“The panel considered charges that three specific instances of alleged actual or threatened violence by football student-athletes went unreported by members of the football staff and resulted in impermissible benefits to the involved student-athletes. The panel found that those instances of non-reporting did not constitute impermissible benefits to football student-athletes because of a campus-wide culture of nonreporting. That culture was driven by the school’s broader failure to prioritize Title IX implementation, creating an environment in which faculty and staff did not know and/or understand their obligations to report allegations of sexual or interpersonal violence.”

In case all that wordiness was confusing, I’ll translate. The NCAA basically is saying that not reporting allegations of violence against women by football players wasn’t an “impermissible benefit” because Baylor sucked at reporting all allegations of violence against women, for athletes and non-athletes alike. Meaning, I suppose, that if Baylor wants to get around, saying, providing all its athletic recruits with new cars, all it has to do is give all students new cars. You get a non-reported sexual assault allegation! And you get a non-reported sexual assault allegation!

Somewhere, Oprah weeps.

The report also confirms what we’ve long known: Art Briles couldn’t care less about the women harmed by his players, stating “In each instance, when the head coach received information from a staff member regarding potential criminal conduct by a football student-athlete, he did not report the information and did not personally look any further into the matter.” The report goes on to say that, “The head coach failed to meet even the most basic expectations of how a person should react to the kind of conduct at issue in this case… However, there is no linkage between this conduct and Level I or II NCAA violations.”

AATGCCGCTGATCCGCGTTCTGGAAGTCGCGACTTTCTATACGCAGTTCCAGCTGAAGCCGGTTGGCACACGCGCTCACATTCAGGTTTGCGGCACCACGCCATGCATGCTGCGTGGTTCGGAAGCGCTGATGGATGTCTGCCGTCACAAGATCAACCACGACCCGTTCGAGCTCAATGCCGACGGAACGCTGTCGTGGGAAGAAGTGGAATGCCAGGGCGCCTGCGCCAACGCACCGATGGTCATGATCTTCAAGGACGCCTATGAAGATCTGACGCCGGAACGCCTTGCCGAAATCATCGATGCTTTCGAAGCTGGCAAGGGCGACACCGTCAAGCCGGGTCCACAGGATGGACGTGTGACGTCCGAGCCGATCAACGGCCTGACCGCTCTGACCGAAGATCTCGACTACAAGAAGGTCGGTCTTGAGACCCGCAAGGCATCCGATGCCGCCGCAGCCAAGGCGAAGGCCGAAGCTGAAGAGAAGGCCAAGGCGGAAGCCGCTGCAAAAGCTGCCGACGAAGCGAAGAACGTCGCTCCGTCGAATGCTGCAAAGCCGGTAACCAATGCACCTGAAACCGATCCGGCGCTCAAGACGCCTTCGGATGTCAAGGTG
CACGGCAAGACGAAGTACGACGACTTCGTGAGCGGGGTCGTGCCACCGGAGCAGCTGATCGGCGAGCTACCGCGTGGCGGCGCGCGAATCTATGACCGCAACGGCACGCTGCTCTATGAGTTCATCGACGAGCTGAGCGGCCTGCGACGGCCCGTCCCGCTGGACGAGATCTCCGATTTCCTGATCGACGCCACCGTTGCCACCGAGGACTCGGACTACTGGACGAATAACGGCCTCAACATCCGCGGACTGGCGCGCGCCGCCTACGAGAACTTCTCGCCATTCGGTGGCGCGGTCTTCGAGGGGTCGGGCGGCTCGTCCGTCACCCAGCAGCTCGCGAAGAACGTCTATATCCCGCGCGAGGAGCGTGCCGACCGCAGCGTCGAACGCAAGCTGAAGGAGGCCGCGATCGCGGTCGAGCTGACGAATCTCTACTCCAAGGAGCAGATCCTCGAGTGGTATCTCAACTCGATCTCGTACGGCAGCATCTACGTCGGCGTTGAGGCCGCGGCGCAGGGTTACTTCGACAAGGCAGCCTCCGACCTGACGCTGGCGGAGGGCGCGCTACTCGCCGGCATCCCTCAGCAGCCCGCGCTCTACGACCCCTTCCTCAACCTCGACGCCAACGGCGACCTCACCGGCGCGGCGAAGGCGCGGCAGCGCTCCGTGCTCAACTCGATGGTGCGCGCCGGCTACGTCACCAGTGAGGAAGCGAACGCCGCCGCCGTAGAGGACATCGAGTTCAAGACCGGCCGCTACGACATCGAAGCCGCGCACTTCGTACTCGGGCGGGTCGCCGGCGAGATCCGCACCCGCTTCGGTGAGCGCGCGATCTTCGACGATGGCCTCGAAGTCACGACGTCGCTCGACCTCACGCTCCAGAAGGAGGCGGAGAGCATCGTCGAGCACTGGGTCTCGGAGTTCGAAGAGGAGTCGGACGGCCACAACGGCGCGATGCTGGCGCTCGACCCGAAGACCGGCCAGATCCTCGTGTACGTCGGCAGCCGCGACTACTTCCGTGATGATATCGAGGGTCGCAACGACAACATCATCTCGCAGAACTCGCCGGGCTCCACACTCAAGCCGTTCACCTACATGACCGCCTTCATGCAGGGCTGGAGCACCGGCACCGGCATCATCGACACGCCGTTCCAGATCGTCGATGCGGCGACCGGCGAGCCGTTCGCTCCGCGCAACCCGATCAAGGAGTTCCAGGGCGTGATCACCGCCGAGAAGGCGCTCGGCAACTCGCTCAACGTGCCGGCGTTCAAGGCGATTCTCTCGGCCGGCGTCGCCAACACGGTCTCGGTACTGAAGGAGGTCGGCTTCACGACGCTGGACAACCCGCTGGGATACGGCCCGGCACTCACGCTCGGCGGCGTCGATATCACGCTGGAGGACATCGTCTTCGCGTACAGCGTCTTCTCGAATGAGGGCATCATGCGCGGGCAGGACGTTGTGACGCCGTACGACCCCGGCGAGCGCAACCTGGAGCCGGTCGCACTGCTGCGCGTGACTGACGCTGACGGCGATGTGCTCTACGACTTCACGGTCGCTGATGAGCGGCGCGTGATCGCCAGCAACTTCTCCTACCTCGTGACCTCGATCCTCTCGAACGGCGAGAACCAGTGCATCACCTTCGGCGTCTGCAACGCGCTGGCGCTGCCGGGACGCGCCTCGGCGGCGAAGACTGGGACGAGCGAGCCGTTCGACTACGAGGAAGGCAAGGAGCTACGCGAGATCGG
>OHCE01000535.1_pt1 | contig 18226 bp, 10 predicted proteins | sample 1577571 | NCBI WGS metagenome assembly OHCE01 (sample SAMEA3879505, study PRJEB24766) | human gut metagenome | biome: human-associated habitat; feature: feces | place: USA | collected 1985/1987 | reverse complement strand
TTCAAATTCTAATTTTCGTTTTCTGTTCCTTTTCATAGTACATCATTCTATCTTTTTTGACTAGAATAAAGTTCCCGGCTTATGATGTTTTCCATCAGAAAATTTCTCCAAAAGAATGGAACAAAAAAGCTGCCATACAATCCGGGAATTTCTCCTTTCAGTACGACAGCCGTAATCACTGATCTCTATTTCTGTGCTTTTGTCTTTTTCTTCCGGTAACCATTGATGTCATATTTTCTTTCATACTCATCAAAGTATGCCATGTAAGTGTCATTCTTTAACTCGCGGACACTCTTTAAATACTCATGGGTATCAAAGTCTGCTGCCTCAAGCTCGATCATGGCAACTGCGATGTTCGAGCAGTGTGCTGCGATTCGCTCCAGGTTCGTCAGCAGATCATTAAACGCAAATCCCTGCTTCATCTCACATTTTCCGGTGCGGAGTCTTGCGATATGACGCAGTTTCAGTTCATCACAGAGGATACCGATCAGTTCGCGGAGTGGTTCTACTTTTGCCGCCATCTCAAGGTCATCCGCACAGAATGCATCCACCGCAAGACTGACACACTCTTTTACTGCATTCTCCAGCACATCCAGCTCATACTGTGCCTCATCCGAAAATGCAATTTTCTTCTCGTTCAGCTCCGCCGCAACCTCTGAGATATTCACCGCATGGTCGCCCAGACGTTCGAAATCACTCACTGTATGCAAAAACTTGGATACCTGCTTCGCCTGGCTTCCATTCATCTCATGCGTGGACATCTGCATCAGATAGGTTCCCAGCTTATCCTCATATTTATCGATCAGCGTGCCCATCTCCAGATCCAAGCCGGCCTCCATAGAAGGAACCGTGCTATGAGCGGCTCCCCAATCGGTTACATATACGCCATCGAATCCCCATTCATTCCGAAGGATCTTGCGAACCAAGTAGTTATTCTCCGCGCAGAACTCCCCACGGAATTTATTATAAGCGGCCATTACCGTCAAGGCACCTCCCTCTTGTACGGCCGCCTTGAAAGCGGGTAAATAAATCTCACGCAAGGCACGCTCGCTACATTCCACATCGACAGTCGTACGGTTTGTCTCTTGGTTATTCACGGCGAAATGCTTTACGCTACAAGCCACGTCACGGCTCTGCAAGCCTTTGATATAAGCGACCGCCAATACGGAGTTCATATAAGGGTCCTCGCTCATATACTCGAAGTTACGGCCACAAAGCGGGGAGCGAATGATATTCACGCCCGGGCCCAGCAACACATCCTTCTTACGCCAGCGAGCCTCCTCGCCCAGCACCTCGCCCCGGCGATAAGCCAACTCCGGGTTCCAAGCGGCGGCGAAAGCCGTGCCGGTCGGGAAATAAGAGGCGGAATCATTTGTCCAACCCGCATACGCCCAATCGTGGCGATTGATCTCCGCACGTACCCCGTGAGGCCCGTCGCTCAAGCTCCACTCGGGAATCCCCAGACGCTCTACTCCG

This is where I remind you that Art Briles was subsequently hired to coach teenage boys at a Texas high school.

As attorney and author Tami Gaw pointed out on Twitter, this kind of finding by an organization tasked with making sure member schools abide by “the rules” is morally bankrupt and completely irredeemable.

Given the NCAA ruling, what is the incentive for schools to report allegations of violence against women (or men) by student athletes? Sure, there are those pesky things like “criminal laws” and “federal Title IX requirements,” but when have those ever stopped NCAA teams from doing whatever the hell they want? Because let’s be honest, guys like Art Briles and Ed Orgeron are much more likely to care about NCAA violations and restrictions on their recruiting and scholarships than they are about some Title IX lawsuit. If it doesn’t affect where their team lands in the BCS rankings, that’s likely a deal with the devil many college coaches are willing to make. The investigation also determined that Briles “

Stop me if you’ve heard this one before, but this report and penalties handed down to Baylor constitute a complete derogation of duty by the NCAA. Add Baylor to the growing list of college athletics programs about which we can say, “If they’re not going to give them the death penalty for (insert sexual assault scandal), they’re never going to give it to anyone.”

Welcome to the party, Baylor. Your table, along with Penn State and Michigan State, is ready. And as for the NCAA, it should get the death penalty, as well.